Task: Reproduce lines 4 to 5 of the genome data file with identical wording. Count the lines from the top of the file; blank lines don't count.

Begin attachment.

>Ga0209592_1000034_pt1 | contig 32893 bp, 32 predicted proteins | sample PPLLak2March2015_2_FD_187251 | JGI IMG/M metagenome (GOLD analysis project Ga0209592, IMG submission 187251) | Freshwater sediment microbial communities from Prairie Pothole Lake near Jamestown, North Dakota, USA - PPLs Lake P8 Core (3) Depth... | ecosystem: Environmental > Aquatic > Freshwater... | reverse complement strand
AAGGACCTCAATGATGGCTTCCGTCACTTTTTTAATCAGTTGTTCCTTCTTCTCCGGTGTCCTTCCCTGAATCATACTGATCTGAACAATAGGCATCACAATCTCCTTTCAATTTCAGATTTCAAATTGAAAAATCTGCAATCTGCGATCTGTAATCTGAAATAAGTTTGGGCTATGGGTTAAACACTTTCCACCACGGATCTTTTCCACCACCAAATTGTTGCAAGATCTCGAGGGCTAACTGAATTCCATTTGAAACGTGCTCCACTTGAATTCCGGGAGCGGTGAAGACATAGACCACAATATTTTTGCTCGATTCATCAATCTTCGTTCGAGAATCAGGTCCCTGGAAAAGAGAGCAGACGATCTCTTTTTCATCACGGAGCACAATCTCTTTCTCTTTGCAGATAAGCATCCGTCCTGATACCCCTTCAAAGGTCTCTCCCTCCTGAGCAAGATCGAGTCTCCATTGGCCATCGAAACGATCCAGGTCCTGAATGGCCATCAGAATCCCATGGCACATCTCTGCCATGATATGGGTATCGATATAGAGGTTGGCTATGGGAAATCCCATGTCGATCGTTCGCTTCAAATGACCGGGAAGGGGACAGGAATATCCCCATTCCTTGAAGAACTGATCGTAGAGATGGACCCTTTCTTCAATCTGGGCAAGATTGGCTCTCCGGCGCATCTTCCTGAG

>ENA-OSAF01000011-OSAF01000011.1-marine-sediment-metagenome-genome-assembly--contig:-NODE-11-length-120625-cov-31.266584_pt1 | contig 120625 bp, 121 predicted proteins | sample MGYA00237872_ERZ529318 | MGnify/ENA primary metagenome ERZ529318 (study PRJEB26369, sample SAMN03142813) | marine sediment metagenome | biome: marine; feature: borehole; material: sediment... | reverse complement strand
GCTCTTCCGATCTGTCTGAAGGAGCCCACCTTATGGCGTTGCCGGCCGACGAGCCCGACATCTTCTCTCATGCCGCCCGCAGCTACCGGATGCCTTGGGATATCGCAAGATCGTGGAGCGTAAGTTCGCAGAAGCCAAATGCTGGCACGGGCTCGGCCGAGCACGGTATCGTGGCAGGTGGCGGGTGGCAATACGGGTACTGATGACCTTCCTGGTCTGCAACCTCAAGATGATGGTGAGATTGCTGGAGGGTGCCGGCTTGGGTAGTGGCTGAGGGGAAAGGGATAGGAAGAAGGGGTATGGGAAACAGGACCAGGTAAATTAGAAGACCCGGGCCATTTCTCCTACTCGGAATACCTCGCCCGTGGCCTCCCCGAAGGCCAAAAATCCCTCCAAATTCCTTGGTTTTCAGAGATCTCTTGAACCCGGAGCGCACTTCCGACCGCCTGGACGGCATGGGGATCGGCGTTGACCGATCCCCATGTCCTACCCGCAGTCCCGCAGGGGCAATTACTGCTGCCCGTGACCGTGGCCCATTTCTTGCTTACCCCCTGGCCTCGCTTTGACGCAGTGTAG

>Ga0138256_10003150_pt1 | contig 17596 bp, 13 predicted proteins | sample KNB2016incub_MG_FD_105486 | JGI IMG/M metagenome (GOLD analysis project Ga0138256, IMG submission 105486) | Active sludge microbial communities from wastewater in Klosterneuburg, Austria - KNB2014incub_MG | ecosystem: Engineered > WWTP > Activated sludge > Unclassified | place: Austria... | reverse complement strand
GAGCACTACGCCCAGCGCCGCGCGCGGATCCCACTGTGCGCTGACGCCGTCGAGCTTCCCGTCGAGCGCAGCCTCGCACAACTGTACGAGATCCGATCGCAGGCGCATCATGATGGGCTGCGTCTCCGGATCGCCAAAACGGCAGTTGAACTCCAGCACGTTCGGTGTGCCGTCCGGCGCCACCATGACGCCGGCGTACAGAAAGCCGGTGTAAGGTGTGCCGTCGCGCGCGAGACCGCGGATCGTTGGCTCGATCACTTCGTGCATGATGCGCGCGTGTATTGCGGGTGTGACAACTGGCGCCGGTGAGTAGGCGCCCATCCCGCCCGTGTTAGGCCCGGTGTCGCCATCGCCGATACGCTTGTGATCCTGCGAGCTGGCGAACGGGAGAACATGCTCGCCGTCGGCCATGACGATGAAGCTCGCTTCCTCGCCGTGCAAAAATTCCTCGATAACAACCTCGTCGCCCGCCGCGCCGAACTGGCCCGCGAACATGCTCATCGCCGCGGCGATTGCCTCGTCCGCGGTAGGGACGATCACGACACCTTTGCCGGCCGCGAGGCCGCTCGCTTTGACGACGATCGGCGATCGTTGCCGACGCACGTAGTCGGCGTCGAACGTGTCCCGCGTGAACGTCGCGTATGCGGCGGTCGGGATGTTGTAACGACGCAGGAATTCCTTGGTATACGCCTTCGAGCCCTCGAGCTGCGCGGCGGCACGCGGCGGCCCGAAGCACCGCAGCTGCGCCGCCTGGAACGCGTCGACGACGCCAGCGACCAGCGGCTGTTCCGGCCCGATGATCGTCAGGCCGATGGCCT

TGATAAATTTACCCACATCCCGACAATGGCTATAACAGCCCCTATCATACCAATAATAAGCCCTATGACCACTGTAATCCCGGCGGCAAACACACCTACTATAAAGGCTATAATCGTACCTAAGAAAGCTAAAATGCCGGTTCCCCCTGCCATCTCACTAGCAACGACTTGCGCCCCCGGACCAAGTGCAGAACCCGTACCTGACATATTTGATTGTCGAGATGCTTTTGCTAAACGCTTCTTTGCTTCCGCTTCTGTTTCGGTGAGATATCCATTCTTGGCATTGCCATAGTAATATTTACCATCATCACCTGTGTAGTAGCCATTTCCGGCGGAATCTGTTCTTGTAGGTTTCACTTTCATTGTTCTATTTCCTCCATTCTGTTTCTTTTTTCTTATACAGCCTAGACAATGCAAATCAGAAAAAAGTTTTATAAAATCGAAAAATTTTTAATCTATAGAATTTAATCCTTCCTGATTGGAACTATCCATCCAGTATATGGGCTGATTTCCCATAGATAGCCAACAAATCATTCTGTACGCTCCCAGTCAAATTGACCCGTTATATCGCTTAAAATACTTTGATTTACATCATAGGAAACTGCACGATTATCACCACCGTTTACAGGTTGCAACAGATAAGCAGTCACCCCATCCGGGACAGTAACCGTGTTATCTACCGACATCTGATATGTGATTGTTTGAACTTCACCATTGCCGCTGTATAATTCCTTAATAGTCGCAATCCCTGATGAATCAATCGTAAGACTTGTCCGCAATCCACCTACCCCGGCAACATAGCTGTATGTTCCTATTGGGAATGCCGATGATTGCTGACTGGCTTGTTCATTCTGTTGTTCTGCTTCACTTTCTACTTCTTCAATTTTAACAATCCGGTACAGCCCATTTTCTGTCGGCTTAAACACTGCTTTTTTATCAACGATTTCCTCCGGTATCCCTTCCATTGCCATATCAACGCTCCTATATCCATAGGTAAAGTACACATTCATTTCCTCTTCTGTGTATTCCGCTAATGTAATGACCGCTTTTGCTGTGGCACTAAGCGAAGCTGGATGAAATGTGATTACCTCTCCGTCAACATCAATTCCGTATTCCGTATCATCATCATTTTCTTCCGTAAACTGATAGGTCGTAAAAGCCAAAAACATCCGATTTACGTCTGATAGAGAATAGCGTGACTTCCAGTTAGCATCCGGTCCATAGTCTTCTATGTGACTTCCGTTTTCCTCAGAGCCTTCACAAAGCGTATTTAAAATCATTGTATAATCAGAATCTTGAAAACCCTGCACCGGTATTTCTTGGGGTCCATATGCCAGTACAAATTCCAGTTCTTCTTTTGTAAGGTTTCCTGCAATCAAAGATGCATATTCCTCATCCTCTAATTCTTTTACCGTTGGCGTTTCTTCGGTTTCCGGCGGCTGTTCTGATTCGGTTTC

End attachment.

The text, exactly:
GCTCTTCCGATCTGTCTGAAGGAGCCCACCTTATGGCGTTGCCGGCCGACGAGCCCGACATCTTCTCTCATGCCGCCCGCAGCTACCGGATGCCTTGGGATATCGCAAGATCGTGGAGCGTAAGTTCGCAGAAGCCAAATGCTGGCACGGGCTCGGCCGAGCACGGTATCGTGGCAGGTGGCGGGTGGCAATACGGGTACTGATGACCTTCCTGGTCTGCAACCTCAAGATGATGGTGAGATTGCTGGAGGGTGCCGGCTTGGGTAGTGGCTGAGGGGAAAGGGATAGGAAGAAGGGGTATGGGAAACAGGACCAGGTAAATTAGAAGACCCGGGCCATTTCTCCTACTCGGAATACCTCGCCCGTGGCCTCCCCGAAGGCCAAAAATCCCTCCAAATTCCTTGGTTTTCAGAGATCTCTTGAACCCGGAGCGCACTTCCGACCGCCTGGACGGCATGGGGATCGGCGTTGACCGATCCCCATGTCCTACCCGCAGTCCCGCAGGGGCAATTACTGCTGCCCGTGACCGTGGCCCATTTCTTGCTTACCCCCTGGCCTCGCTTTGACGCAGTGTAG

>Ga0138256_10003150_pt1 | contig 17596 bp, 13 predicted proteins | sample KNB2016incub_MG_FD_105486 | JGI IMG/M metagenome (GOLD analysis project Ga0138256, IMG submission 105486) | Active sludge microbial communities from wastewater in Klosterneuburg, Austria - KNB2014incub_MG | ecosystem: Engineered > WWTP > Activated sludge > Unclassified | place: Austria... | reverse complement strand